Linda Mucha volunteers to train Patriot for Canine Companions

Linda Mucha volunteers to train Patriot for Canine Companions

When Patriot completes doggie college, he’ll be able to turn off/on light switches, retrieve items from the frig, and deliver dropped keys. The 11-month-old retriever is part of Canine Companions (CC), which provides service animals free of charge to people with disabilities. His trainer, Linda Mucha, has volunteered for 20 years in the organization.

“Our clients range from someone in a wheelchair to children with autism or military veterans with Post-traumatic stress disorder,” Linda said. “Canine Companions does many wonderful things.”

Her role in the program is to take an 8-week-old puppy provided from a special breeder in California and raise the dog in her home until it’s 18 to 22 months old. She covers expenses for Patriot’s special diet and normal veterinary care. Her goal is to give him as many socialization opportunities as possible to help someone in daily activities. “I teach the puppy good manners and how to behave in public.”

Patriot’s most recent outing was to the hair salon where he sprawled on the floor patiently waiting on Linda. By the time he completes his program, he will know 35 to 40 commands. These include “visit,” which means he should put his head on her lap. “This prepares him to deliver items a client might need, not to mention getting loving.”

Linda reports to CC’s Southeast training facility in Orlando, Florida. The 8-acre campus opened in 2000 and serves eight states. Once a puppy finishes home training, it goes to the center for several more months with a professional trainer.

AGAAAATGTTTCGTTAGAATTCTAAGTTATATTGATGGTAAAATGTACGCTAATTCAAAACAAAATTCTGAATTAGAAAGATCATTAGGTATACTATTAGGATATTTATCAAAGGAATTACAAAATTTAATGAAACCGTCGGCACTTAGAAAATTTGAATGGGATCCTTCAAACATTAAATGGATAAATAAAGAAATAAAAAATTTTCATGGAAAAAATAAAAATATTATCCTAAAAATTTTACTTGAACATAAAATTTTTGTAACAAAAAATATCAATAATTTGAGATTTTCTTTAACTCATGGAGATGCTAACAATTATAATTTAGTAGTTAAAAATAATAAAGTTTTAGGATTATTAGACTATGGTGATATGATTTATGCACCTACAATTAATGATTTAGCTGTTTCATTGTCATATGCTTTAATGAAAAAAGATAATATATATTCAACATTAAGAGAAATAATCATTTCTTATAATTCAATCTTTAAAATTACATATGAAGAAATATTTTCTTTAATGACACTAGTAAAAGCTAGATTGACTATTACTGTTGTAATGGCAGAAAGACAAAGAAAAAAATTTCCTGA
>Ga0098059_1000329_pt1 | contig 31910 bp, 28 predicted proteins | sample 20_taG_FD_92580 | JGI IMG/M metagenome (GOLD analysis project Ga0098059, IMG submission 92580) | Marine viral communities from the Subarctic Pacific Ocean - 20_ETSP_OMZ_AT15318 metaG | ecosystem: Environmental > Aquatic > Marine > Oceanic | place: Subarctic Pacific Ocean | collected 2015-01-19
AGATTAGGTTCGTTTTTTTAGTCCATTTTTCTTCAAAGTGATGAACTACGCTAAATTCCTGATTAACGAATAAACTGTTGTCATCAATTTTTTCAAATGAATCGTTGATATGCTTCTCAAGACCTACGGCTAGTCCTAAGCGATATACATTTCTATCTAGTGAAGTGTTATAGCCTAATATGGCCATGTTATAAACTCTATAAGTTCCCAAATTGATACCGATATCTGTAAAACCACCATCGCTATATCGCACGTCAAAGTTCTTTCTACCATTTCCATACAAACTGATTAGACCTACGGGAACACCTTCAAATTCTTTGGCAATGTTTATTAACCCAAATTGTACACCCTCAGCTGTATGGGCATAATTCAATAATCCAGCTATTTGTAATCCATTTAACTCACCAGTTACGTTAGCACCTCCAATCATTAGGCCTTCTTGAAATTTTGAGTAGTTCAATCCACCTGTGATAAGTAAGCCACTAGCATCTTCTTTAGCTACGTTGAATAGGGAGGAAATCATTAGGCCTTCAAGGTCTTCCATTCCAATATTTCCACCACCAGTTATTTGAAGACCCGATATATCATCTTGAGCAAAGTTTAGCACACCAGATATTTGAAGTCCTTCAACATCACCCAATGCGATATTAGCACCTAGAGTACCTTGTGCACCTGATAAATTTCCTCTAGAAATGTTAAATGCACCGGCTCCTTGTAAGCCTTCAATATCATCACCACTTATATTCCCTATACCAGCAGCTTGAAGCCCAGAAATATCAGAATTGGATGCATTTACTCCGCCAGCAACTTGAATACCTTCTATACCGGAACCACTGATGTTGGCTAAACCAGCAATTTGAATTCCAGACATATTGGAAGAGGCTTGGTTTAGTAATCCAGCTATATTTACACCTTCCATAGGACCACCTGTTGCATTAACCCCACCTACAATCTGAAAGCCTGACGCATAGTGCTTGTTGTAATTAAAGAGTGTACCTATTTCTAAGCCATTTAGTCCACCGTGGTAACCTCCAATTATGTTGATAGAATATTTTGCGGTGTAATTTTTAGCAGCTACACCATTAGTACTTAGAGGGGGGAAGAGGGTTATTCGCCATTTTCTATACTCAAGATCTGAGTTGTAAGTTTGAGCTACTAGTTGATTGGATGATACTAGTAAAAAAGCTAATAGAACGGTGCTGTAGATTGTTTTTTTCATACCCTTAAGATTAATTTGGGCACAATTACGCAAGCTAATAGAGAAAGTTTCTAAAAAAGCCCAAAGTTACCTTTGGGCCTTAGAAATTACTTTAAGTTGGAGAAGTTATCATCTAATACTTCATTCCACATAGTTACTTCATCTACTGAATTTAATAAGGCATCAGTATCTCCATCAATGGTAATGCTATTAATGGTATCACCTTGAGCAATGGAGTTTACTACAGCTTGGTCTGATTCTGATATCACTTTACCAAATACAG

“There are more than 400 people waiting to be matched with their service dog. We don’t charge anything, but we do screen applicants carefully to match needs,” Linda said. “A doctor must document medical conditions, and potential clients receive a couple weeks of orientation with their prospective service dog.”

During her decades of involvement, she has fostered and/or trained more than 200 dogs. “It’s like having a child,” she said. “Each is different, but you raise them to go to college and have a good job. These service animals have a purpose to help someone have a better life.”

Her generosity impacts many families each day as they are greeted with warm muzzles and wagging tails that enable independence. Thanks, Linda and Canine Companions, for working quietly behind the scenes to meet needs. They remind us ministry comes in many forms.

“Above all, love each other deeply, because love covers over a multitude of sins. Offer hospitality to one another without grumbling. Each of you should use whatever gift you have received to serve others, as faithful stewards of God’s grace in its various forms” (1 Peter: 8-10 NIV).

If you would like to know more about CC, please go to the website here. The organization also sponsors a prison puppy raising program with inmates. (CC doesn’t provide seeing eyes dogs due to different training requirements.)